Last Week In Review
Last week the major benchmarks ended lower with relatively few critical economic releases or other concrete sentiment drivers. Sector performance was relatively uniform within the S&P 500 Index, with energy stocks being the notable upside outlier and communication services shares the noteworthy laggard. According to traders, a recent pattern of short covering—or the buying of certain stocks by hedge funds and others to cover previous bets that the shares would fall—was perceived by many as coming to an end.
The most significant stock-specific event for the broad benchmarks was a plunge in shares of Google parent Alphabet, which lost roughly USD 100 billion in market capitalization on Wednesday and fell approximately 10% for the week. The shares plunged after Reuters reported that Google’s new artificial intelligence (AI)-based chatbot, Bard, mistakenly identified the first satellite to take a picture of an exoplanet in its first public demonstration on Monday.
The recent debuts of rival chatbots, such as ChatGPT and Perplexity (neither of which are writing this update), have raised concerns for some investors about Google’s ability to maintain its dominance in internet search and AI. Microsoft has invested heavily in ChatGPT creator OpenAI and unveiled a prototype of the two companies’ combined search engine on Monday.
US – Markets & Economy
Statements from Federal Reserve officials appeared to send stocks in opposite directions on Tuesday and Wednesday. Stocks rallied Tuesday, after Fed Chair Jerome Powell, in a question-and-answer session at the Economic Club of Washington, repeated an earlier reference to the disinflation process has started. Some investors had worried that the significant upside surprise in the January payrolls report, released the previous Friday, might cause Powell to change his tone. However, traders noted that a series of apparently hawkish comments from other Fed officials the following day seemed to send stocks back lower.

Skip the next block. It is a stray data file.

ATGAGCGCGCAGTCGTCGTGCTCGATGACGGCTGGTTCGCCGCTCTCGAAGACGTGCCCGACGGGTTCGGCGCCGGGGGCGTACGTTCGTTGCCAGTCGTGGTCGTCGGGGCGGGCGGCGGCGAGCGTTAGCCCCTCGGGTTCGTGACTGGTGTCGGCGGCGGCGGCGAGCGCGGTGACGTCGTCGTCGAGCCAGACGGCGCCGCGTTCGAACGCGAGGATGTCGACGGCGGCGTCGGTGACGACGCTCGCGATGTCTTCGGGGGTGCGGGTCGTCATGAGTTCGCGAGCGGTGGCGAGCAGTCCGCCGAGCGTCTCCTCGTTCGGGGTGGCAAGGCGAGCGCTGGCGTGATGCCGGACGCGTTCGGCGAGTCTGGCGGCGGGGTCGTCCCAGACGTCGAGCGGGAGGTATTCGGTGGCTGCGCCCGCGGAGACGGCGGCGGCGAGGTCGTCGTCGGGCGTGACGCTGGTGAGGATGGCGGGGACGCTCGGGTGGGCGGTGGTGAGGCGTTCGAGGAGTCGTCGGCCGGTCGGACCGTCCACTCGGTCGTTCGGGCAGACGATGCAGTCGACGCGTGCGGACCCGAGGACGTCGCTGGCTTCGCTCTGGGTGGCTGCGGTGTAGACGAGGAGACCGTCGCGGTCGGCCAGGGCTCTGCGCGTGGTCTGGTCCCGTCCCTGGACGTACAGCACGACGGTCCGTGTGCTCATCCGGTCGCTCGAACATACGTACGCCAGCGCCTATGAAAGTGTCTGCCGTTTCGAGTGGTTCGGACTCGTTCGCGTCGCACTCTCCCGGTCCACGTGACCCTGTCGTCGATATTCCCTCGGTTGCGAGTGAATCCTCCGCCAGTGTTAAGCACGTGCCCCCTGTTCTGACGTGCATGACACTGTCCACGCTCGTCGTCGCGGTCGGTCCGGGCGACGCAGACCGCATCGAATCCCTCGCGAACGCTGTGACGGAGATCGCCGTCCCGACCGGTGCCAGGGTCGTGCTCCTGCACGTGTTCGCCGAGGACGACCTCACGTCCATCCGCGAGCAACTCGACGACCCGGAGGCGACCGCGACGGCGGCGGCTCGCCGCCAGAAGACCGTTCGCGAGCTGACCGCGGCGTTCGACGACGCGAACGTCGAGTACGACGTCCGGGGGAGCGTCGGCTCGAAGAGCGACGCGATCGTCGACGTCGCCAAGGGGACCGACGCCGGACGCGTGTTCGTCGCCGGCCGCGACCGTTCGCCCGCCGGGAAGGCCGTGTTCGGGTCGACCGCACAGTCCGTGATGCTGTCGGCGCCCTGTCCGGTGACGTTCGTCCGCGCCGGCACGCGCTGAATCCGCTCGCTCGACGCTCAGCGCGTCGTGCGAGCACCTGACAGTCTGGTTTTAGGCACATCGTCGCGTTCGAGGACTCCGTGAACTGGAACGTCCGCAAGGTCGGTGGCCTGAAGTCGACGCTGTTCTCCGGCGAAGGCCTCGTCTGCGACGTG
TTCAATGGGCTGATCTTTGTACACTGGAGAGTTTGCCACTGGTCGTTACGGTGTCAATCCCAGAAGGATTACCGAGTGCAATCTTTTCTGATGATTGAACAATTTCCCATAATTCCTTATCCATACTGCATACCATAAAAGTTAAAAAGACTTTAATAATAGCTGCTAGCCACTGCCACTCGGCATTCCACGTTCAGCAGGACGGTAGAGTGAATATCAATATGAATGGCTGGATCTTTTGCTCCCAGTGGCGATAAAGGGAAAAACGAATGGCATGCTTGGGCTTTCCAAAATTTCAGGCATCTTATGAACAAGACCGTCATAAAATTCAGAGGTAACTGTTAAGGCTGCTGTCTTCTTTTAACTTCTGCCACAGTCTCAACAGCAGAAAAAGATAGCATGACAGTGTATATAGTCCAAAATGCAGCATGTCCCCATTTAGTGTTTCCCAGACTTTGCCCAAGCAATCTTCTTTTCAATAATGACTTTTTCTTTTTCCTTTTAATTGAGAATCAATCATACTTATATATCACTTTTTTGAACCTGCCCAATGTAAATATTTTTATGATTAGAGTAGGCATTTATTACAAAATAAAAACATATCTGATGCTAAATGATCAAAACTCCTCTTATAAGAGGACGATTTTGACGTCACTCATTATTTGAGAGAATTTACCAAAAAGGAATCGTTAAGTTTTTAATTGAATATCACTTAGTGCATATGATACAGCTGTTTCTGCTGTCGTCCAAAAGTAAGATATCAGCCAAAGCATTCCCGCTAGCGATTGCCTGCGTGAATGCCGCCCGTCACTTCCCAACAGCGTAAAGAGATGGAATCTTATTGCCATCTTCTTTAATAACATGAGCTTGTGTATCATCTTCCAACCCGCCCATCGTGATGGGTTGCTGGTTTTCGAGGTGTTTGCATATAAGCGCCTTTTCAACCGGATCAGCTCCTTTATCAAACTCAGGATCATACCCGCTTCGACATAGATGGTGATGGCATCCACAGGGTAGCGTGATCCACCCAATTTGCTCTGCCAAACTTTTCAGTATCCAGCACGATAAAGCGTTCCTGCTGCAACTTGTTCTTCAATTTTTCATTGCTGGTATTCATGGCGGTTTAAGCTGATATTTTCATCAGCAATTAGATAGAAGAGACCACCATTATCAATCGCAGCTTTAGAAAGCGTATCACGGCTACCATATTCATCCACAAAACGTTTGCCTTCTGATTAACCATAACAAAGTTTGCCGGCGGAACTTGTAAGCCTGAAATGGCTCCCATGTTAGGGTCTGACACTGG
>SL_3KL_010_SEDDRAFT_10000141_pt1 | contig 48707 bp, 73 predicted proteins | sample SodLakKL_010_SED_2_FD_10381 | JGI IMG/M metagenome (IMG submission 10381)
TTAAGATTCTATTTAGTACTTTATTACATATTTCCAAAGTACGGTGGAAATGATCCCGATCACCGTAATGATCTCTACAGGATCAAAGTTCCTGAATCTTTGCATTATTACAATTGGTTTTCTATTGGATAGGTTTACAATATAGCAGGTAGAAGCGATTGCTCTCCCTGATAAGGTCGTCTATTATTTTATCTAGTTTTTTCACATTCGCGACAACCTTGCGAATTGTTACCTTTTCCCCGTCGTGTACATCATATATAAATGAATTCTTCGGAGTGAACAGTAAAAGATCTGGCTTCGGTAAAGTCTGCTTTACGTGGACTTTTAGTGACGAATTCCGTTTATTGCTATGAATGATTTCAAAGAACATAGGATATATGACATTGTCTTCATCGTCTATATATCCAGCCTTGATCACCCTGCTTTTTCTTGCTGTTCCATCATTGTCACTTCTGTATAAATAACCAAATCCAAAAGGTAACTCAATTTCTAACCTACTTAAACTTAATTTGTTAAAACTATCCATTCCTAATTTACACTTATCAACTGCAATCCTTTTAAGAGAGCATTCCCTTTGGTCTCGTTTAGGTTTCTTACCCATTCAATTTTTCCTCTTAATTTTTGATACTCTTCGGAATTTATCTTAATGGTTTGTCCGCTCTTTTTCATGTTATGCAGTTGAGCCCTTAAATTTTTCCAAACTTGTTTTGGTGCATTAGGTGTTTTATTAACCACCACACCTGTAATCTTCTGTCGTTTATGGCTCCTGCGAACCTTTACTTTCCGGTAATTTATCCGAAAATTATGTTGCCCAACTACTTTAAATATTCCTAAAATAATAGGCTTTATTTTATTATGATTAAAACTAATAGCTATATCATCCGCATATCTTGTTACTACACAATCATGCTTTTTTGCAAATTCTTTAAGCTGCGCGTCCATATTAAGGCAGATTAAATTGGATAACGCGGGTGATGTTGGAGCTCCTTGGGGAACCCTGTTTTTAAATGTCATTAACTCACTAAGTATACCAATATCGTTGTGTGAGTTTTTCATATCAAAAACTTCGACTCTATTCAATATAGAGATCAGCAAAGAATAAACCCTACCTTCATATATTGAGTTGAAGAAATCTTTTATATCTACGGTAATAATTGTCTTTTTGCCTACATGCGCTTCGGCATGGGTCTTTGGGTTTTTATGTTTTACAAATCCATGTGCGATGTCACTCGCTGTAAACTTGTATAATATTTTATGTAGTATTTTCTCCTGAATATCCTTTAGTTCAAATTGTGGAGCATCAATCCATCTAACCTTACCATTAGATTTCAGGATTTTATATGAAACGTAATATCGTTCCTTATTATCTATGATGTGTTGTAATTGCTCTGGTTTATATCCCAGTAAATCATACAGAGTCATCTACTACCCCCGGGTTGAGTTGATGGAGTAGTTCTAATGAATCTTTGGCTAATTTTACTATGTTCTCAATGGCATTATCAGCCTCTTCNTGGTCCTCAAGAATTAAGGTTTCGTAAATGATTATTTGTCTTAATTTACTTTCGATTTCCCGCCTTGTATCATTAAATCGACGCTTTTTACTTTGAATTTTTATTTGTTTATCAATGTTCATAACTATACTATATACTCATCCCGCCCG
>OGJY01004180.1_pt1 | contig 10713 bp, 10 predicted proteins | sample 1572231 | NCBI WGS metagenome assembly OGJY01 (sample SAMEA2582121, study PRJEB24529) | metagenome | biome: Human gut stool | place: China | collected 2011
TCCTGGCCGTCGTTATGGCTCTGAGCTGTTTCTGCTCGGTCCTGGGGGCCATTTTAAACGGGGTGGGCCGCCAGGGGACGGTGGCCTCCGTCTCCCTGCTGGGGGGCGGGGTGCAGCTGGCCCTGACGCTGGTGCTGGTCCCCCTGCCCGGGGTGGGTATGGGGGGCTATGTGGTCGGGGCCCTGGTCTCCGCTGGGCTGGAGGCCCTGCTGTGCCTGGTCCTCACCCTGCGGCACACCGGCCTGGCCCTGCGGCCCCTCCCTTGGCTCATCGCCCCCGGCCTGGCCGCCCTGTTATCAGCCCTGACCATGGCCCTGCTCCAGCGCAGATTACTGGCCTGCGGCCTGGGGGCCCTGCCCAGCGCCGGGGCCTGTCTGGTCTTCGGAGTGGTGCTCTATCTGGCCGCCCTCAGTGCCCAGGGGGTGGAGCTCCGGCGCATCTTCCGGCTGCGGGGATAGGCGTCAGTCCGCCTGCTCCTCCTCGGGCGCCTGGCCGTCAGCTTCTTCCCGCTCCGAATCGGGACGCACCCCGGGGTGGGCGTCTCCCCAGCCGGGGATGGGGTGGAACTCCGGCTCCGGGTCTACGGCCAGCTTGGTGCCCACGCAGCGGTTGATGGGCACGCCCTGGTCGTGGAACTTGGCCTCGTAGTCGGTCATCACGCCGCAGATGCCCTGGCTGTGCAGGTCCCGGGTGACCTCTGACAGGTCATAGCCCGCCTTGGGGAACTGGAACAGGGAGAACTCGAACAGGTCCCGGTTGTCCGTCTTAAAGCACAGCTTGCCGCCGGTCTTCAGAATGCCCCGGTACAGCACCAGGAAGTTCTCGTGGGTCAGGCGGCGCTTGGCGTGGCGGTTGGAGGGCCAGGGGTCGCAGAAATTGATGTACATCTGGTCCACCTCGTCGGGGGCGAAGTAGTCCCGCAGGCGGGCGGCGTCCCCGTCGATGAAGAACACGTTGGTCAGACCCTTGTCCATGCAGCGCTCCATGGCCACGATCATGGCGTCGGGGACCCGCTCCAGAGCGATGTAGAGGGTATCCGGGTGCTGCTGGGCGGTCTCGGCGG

After the previous Friday’s big surprises, the week’s light calendar of economic data came largely in line with consensus expectations. Weekly jobless claims were slightly higher than expected, at 196,000, but remained near recent nine-month lows. The University of Michigan’s preliminary gauge of February consumer sentiment, released Friday, moderately exceeded expectations and reached its highest level (66.4) since January 2022.
US – Equity Market Performance
|Index||Friday’s Close Week Ending 2/10/2023||Weekly (+/-) Point Change 2/10/2023||% Change YTD Week Ending 2/10/2023|
|S&P Midcap 400||2,639.30||-68.17||8.60%|
SOURCE: BLOOMBERG. THIS CHART IS FOR ILLUSTRATIVE PURPOSES ONLY AND DOES NOT REPRESENT THE PERFORMANCE OF ANY SPECIFIC SECURITY. PAST PERFORMANCE CANNOT GUARANTEE FUTURE RESULTS.
US Yields & Bonds
The yield on the benchmark 10-year U.S. Treasury note increased over the week as investors continued digesting the previous week’s strong January payrolls report. (Bond prices and yields move in opposite directions.) The yield curve inverted further—Bloomberg reported that two-year Treasury yields moved to their highest level over 10-year yields in four decades—as fears grew that the Fed would need to push the economy into recession to tame inflation.